- Details Site shop, Am Fuaran restaurant and bar, chemical waste, laundry, Wi-Fi at reception. Fuaran Bar Fishery offers boat fishing (20% discount for campers)
Shore Caravan Site
- 106 Achmelvich, Lochinver, IV27 4JB
- Web www.shorecaravansite.co.uk
- Open April-October
- Charges £15 grass pitch; £3.50 hook-up
- Touring pitches 20 electric hook-ups on grassy field by white sandy beach
- Details Toilet block, launderette, indoor/outdoor washing up, on-site shop and fish and chip takeaway
Clachtoll Beach Campsite
- 134 Clachtoll, Lochinver, IV27 4JD
- Tel 01571 855 377
- Web www.clachtollbeachcampsite.com
- Open Late March to 31 October
- Charges £25 per night (two adults, two children)
- Touring pitches Two large, grassy fields
- Details Facilities include chemical waste, coverage red BBQ, outdoor seating, shop,, outdoor/indoor washing up, kettle, microwave, lockers with charging points, outdoor shower, dog bar
Find out more
Clachtoll Beach, Salmon Bothy museum and Iron Age broch
- Web www.walkhighlands.co.uk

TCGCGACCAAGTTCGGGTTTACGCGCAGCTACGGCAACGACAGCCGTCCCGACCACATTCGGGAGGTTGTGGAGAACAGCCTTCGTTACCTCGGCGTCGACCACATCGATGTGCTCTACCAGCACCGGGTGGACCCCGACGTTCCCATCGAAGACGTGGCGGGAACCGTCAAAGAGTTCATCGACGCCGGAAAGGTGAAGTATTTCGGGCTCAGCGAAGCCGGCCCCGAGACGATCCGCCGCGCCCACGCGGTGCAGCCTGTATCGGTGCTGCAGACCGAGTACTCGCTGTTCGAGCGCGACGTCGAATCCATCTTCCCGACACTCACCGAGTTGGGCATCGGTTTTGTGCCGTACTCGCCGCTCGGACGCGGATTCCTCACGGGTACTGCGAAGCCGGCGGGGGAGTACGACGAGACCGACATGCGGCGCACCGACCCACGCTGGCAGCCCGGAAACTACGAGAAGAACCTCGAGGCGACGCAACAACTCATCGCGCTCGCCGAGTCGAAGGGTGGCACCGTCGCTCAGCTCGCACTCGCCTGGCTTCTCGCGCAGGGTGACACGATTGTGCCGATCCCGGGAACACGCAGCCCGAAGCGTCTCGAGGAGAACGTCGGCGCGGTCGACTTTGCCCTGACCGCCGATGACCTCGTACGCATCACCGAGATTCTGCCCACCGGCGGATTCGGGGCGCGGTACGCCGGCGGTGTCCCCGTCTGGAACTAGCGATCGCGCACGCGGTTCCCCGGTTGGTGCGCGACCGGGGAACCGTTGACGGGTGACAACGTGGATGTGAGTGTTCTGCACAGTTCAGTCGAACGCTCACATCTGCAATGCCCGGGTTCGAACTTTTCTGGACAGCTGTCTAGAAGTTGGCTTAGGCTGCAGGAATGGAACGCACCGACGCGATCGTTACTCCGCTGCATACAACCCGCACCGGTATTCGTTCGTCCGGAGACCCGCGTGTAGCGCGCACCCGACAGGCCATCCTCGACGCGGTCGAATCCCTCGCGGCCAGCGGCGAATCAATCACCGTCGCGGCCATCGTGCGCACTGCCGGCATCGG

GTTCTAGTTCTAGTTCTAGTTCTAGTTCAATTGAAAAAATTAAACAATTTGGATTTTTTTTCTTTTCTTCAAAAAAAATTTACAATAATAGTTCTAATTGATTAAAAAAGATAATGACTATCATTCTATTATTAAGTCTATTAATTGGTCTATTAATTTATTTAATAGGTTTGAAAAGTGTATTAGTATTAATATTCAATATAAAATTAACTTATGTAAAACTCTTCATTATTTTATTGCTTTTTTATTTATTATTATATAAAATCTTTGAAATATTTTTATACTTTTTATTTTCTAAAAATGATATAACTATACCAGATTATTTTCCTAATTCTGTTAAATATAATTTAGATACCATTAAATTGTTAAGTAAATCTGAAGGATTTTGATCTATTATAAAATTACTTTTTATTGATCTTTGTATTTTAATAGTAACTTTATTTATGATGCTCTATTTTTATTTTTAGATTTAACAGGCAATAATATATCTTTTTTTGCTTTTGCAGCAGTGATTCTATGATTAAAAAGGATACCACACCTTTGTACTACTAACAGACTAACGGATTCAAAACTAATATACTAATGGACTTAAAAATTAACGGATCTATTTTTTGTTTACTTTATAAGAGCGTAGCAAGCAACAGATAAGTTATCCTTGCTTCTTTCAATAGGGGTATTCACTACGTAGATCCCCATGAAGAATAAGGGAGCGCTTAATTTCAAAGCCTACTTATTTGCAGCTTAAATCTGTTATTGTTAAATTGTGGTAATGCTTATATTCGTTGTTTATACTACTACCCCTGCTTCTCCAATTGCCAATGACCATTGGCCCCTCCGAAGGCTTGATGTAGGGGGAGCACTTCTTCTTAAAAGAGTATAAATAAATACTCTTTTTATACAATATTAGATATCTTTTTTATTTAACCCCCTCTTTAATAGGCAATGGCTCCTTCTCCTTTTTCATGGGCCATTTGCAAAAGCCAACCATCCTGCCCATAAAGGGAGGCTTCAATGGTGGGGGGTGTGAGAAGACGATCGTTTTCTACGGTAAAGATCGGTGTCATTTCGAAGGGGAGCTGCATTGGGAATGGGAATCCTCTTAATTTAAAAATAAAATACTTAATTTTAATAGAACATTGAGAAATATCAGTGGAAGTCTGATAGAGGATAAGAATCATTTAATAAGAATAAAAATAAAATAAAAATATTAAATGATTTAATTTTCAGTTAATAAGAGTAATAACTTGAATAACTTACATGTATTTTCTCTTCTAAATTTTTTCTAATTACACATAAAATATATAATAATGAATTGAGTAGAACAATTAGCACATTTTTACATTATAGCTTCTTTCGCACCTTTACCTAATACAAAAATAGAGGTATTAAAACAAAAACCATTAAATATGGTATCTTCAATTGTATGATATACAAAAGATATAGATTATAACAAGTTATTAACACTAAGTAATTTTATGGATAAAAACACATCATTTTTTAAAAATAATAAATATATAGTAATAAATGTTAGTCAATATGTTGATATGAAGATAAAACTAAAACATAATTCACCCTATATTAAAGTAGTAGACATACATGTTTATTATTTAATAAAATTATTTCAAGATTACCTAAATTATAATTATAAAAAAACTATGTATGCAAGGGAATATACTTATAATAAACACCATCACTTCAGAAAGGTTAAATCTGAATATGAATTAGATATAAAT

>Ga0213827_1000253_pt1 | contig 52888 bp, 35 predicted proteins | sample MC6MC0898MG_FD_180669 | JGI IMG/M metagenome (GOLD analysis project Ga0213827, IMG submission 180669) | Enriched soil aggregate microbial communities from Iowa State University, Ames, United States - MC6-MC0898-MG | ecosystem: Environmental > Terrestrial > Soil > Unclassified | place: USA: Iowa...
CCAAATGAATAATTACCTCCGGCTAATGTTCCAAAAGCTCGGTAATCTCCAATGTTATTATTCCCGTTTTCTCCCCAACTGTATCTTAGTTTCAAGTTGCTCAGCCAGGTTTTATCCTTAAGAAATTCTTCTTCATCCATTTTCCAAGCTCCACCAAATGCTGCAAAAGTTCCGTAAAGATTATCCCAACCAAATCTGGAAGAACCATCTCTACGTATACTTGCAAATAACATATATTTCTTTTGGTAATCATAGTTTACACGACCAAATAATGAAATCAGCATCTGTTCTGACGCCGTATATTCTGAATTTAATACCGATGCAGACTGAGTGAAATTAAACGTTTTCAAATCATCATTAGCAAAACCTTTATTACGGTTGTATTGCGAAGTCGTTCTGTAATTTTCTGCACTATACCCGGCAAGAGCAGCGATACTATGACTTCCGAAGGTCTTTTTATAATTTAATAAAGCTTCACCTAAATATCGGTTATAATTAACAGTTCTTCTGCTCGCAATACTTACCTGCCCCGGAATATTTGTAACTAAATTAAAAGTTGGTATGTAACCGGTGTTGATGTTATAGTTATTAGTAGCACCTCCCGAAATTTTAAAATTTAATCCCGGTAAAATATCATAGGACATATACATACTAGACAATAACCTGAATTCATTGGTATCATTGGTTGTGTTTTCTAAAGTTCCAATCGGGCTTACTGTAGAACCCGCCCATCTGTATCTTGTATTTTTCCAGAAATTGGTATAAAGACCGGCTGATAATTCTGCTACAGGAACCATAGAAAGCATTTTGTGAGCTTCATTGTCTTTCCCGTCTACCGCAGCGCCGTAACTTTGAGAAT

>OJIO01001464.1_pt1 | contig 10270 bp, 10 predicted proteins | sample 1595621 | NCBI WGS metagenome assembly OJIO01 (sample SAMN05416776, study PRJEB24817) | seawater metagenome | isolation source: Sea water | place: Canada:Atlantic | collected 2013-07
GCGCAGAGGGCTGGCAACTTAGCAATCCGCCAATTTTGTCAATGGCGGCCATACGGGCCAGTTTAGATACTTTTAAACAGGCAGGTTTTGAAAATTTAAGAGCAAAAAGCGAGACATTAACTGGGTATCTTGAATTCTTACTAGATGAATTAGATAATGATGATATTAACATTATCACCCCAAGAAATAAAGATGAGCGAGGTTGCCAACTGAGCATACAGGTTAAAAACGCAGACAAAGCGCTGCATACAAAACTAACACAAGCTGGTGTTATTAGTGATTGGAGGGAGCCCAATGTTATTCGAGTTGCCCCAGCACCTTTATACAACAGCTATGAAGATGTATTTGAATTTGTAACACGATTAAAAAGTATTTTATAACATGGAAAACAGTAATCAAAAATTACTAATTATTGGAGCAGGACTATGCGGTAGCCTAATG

- Walking route takes one to 1.5 hours
Summer Isles Sea Kayaking
- Web www.summerislesseakayaking.com
- Half-and full-day trips available, wilderness camping/lodge holidays
Cam-Mac boat and fishing trips
- Web www.cam-mac-boat-trips.co.uk
- Loch fishing permits are available at campsites. Boat trips, sea angling
- Web www.lochinverlarder.com
- Famous gourmet pies, take-away or eat in at the bistro restaurant, loch views
- Web www.walkhighlands.co,uk
- Spectacular ridge, views of the Summer isles, takes two to four hours, 2.75 miles
- Web www.walkhighlands.co.uk
- One of Scotland’s most iconic peaks, climb takes seven to nine hours, 12.5 miles
- Web www.kyleskuhotel.co.uk
- Award-winning hotel and restaurant by Loch Glendhu. Open to non-residents for breakfast
- Web www.visitscotland.com
- Geology, sculpture and poetry trail with plenty of amazing views along the way
- You’ll be spoilt for choice, wherever you look! On our tour, we saw sea otters, dolphins, basking sharks and minke whales
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The road to Coigach ascends a serpentine single track, with glimpses of the sea en route